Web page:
Since we have no immediate plans to save the entire world within the next weeks, there are some features that will have to wait for version 2.0 of LightlyCloudy. They are, just to list a few; support for multiple hypervisors, virtual network administration, prerequisite checks, and performance considerations.

Now with a clear plan in mind I started to write the all the code by myself, I'm still looking for voluntary contributors, but haven't found anyone yet, I'm considering to adopt the convincing methods I've learned earlier.

Anyway, stay tuned for next episode, where I will share the code and experiences gained with anyone interested.

Disaster strikes in Private Cloud country

In my last blog we saw how to manage the private cloud, and now the unthinkable happend, suddently our management system called FiFo stopped working all by it self...When clickking on the tabs it does not display any content, and below is a screenshot of what the js console reports:




Fortunately the underlying SmartOS and all the Virtual Machines keept on working as if nothing happend at all.. But now our users are unhappy because they can't manage their Virtual Machines through a GUI, I think the below picture tells more than a thousand words :-(







That's me on the right, trying to comfort one of our dearest customers...

Obviously we sought help in the FiFo googlegroups, and the guys there are pretty fast to respond and offer suggestions. We started to debug as per their suggestions and this checklist, but as we soon discovered, it was an insurmountable task due to the complexity of FiFo, even the log files did not give any hints as to the root cause of the problem.

So we abandoned the attempts to recover FiFo and decided to go for a new install, but unfortunately the FiFo database would also be overwritten by a new install, so this was not a viable option as we have a lot of user information in the database. Subsequently the new install attempt was also abandoned.

As a last resort we followed the upgrade guide from a-z, the upgrade was successful - but FiFo refused to restart after the upgrade, and our customers remains unhappy, what to do? Obviously FiFo is time being not the ideal way for us to pursue, we have to look into alternatives.

So what are the alternatives? well, if we look in the market there are OpenNebula, OpenStack, CloudStack and obviously SmartDataCenter. SmartDataCenter is not really an option, since it costs a lot of money, and we can't justify such expenses at the moment. What concerns the first three alternatives there are no support for the SmartOS hypervisor and there are no current plans to support SmartOS.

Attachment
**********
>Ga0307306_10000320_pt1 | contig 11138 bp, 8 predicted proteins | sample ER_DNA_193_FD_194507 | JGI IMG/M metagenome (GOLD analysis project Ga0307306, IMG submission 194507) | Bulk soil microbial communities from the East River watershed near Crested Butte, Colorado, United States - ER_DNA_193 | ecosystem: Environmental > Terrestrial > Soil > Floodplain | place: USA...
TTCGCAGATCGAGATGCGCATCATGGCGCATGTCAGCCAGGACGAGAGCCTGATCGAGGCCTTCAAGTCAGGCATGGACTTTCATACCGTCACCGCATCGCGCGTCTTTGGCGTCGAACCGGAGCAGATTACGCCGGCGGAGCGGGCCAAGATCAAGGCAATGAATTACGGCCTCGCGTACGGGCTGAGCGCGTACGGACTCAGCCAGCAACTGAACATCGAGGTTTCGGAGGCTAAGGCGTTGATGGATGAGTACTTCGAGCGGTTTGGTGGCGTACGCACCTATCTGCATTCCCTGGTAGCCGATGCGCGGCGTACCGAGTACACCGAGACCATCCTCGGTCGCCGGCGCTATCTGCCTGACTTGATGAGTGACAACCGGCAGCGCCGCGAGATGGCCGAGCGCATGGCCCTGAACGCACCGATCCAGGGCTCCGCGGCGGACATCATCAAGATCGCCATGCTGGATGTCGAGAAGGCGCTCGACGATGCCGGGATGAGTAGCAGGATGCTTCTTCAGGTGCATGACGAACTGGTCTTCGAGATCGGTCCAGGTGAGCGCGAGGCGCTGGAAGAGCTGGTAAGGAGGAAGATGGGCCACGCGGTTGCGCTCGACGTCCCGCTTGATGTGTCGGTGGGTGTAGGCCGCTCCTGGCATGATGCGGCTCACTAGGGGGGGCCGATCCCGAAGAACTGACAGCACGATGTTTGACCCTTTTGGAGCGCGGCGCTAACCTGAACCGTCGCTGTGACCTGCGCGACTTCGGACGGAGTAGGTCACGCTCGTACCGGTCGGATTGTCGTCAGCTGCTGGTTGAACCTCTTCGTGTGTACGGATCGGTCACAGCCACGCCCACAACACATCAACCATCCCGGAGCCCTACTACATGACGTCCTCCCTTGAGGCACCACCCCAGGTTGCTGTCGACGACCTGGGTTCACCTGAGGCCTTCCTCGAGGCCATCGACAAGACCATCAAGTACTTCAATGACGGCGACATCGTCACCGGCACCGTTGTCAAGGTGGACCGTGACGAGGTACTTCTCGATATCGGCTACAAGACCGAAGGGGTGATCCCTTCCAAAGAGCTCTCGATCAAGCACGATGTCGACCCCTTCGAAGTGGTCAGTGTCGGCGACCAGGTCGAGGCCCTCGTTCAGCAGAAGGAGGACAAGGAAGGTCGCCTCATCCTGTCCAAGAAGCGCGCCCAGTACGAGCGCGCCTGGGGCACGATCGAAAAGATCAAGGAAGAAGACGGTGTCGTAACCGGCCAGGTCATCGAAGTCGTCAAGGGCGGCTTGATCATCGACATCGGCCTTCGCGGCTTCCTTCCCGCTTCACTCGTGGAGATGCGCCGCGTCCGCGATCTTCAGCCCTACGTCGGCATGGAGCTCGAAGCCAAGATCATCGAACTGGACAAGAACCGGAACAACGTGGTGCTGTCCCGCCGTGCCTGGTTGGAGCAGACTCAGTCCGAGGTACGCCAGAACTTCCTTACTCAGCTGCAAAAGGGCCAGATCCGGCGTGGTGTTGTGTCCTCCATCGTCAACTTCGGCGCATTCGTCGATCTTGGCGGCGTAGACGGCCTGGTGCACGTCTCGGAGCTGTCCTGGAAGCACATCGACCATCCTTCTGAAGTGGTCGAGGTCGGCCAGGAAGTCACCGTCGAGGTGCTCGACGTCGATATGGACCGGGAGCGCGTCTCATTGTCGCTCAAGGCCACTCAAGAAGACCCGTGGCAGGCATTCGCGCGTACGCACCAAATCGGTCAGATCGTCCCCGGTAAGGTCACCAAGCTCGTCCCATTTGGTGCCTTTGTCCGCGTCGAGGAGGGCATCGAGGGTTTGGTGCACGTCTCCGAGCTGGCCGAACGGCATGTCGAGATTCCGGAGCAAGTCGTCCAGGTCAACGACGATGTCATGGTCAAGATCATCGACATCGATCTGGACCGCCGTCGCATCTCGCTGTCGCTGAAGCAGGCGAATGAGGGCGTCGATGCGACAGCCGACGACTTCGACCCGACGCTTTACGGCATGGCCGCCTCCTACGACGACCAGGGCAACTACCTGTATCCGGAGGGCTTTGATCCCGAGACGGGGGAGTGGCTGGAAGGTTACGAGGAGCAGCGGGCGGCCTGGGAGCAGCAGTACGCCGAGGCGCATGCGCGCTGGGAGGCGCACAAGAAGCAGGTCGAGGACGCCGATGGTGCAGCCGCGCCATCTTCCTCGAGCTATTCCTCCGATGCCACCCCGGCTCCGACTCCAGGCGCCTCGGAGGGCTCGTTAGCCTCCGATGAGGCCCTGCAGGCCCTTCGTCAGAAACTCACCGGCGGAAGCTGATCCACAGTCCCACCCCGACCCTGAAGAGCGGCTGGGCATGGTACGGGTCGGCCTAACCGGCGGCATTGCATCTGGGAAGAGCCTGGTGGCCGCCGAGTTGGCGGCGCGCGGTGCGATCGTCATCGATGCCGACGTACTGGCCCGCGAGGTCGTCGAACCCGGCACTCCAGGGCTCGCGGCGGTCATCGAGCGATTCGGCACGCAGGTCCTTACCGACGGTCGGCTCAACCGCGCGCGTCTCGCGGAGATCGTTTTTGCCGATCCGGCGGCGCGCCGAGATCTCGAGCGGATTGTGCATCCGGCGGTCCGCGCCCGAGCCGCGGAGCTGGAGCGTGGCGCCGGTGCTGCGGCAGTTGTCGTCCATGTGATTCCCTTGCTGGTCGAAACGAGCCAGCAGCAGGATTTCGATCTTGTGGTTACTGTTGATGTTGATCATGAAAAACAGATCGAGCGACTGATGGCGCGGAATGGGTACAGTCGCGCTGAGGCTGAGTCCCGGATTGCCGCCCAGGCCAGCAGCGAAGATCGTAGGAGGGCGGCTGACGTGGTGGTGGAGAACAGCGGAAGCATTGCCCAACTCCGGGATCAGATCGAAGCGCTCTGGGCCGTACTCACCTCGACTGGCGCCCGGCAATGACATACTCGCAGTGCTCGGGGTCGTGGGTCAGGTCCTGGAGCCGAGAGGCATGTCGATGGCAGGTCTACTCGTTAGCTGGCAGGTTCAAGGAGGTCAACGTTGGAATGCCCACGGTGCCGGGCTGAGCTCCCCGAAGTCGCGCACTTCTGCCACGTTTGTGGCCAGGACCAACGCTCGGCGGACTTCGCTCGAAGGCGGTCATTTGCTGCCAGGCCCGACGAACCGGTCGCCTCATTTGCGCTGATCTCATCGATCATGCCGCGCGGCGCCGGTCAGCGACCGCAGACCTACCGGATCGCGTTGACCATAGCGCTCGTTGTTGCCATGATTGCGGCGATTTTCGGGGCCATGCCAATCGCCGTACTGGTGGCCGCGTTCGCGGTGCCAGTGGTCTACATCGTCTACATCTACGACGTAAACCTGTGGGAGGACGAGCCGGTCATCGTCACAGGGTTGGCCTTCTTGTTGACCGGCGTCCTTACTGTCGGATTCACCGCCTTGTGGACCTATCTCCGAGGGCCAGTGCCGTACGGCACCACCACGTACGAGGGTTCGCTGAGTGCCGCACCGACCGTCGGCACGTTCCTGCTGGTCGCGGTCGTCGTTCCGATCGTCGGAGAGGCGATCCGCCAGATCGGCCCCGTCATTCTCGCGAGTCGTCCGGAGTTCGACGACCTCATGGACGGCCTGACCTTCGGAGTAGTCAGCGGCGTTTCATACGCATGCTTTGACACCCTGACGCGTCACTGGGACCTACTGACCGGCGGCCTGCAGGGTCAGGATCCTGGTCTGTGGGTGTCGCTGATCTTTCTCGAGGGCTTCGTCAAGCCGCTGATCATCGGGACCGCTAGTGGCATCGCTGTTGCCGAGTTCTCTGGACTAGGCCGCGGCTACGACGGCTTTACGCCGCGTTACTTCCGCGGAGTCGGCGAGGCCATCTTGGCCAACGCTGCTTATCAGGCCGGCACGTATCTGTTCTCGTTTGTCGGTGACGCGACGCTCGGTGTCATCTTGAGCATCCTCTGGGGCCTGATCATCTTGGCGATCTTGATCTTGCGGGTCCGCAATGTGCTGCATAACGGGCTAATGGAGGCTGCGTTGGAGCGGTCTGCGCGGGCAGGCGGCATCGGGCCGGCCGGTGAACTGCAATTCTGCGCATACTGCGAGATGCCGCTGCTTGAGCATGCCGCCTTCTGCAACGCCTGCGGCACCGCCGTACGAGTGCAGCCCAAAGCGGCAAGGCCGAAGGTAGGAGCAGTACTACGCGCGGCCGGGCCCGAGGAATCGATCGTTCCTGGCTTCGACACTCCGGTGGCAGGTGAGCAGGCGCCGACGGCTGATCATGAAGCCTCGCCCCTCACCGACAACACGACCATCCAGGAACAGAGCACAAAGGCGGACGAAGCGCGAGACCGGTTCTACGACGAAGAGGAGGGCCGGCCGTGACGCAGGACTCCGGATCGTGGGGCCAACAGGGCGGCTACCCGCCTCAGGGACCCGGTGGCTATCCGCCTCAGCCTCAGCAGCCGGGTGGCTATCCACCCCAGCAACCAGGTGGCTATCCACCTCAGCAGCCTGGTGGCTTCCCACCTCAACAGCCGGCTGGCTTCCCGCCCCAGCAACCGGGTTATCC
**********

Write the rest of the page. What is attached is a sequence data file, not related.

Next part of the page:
We could contribute to the efforts by Hendrik Volkmer to port openStack to SmartOS, but completion is no where to be seen as people also have dayjobs to care for and the task is complex, and then there are all of the subsequent maintenance to secure continued compatibility.

OpenNebula, OpenStack, CloudStack all support the AWS EC2 API, which means that we could write our own web service that runs on SmartOS and is EC2 compatible. Again the task is complex, and then there are all of the subsequent maintenance to secure continued compatibility.

We could also contribute to the FiFo project - but again, it's complex and FiFo tries to be omnipotent just like the other four alternatives, and we don't have time to wait for a workable product when our customers demand it now and not tomorrow!

Stay tuned for the next exiting part in this series, to see how we solved the problem.

Orchestrating your Private Cloud

In my last post I covered the process of seting up a private cloud. Ok, so now we have the darn thing up and running, and the big question remains, how do we sell it to our internal and external customers?

As with all things you must give the people what they want and they will come, and only thereafter you can sell them what they yet don't know they need. So, in Anno Domini 2014 the customers crave virtualisation because then they can continue using their familiar legacy environmets.

Fortunately SmartOS have KVM feature that supports virtualisation of most types of OS'es, which is all fine, but how can you provide that all important self-service to your customers? most of our end users are command line impared, so what we really need is a fancy GUI that will enable customers to easily create and manage their virtual machines on a wholesale basis.

There are currently only two such cloud orchestration products available, the first is Joyents propritary solution the SmartDataCenter, which is a complete enterprise solution, and then Project FiFo which also is enterprise (like) and at that also open-source.






The choise was fairly simple for us, since we time being can't justify the purchase of a copy of Joyents SmartDataCenter, we are left with only Project FiFo. We downloaded version 0.4.1 - "Hopping Husky" and the installation was simple and straight forward, and we had a usable GUI up and running in absolutely no time.